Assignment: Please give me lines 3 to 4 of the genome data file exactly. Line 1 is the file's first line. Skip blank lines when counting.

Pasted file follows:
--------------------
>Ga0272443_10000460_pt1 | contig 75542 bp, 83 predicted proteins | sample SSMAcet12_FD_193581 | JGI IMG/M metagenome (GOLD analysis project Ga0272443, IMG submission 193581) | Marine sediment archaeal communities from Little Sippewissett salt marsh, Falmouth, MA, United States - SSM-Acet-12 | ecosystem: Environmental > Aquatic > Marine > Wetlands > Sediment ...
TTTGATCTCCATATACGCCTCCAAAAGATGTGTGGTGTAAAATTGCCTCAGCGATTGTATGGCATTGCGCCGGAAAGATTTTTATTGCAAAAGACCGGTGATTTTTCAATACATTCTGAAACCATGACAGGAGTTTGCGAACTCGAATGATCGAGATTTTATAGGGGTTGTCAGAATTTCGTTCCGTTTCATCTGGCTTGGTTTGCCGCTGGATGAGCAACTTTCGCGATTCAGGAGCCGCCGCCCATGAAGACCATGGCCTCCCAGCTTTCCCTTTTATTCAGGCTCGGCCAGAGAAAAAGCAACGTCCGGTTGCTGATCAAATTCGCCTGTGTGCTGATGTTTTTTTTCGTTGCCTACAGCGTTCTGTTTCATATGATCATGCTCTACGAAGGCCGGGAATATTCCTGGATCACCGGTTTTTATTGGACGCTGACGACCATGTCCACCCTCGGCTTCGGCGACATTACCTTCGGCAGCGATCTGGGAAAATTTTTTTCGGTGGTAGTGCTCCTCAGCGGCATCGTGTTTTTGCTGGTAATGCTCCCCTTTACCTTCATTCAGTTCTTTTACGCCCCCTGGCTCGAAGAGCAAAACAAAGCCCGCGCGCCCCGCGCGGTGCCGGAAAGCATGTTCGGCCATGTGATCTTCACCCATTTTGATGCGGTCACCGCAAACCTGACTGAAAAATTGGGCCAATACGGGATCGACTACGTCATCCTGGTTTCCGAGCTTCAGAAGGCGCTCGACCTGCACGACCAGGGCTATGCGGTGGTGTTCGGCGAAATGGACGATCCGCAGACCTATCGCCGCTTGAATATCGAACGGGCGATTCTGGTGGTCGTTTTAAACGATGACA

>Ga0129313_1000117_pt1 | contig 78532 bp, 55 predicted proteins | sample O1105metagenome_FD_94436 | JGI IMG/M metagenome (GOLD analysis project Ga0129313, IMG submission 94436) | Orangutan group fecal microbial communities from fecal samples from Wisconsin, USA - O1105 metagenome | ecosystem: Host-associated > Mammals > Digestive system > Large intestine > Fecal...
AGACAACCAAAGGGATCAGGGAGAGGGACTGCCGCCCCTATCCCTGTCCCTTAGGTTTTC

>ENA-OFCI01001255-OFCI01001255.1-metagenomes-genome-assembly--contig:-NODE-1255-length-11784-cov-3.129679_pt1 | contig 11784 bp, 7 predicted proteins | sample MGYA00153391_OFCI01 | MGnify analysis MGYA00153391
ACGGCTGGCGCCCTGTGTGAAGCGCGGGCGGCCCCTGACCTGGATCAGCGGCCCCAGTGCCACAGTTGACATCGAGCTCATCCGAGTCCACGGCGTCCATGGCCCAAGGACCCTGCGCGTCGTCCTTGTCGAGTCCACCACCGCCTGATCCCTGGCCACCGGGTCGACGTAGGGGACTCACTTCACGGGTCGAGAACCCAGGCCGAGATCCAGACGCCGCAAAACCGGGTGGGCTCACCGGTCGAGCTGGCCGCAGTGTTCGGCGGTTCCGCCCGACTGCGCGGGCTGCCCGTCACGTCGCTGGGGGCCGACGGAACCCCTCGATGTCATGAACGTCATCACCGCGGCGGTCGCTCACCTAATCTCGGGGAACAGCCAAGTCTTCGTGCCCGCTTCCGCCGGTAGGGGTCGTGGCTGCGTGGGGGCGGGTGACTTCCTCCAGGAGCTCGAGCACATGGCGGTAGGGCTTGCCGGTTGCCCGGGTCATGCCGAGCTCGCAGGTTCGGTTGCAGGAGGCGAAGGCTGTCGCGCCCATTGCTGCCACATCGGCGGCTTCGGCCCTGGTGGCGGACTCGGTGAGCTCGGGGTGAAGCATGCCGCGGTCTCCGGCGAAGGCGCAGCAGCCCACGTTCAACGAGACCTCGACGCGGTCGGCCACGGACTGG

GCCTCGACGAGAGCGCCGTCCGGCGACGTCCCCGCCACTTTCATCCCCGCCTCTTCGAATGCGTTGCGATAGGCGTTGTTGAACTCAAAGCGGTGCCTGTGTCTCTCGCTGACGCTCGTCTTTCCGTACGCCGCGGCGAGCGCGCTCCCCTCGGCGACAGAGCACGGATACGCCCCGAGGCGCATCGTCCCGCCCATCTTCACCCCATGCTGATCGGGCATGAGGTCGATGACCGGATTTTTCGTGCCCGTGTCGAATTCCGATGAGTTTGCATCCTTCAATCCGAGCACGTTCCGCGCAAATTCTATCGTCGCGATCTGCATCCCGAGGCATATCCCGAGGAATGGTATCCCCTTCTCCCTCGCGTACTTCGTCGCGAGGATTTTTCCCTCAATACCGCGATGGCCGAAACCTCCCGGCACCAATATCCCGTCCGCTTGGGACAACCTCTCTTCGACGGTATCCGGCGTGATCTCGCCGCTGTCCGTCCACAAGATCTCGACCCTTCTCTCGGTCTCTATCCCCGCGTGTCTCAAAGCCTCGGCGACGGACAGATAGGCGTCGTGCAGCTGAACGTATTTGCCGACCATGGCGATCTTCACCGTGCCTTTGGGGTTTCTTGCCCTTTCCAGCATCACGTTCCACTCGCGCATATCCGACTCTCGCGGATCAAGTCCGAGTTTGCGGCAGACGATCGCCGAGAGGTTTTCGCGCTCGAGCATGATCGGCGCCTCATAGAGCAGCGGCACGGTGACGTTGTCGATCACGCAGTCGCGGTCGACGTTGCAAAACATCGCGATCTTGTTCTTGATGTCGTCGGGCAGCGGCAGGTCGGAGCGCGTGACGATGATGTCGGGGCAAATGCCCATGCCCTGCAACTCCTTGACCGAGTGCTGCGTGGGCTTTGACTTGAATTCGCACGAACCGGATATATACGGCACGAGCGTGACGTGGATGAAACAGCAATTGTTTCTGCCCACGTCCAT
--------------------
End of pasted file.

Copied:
>Ga0129313_1000117_pt1 | contig 78532 bp, 55 predicted proteins | sample O1105metagenome_FD_94436 | JGI IMG/M metagenome (GOLD analysis project Ga0129313, IMG submission 94436) | Orangutan group fecal microbial communities from fecal samples from Wisconsin, USA - O1105 metagenome | ecosystem: Host-associated > Mammals > Digestive system > Large intestine > Fecal...
AGACAACCAAAGGGATCAGGGAGAGGGACTGCCGCCCCTATCCCTGTCCCTTAGGTTTTC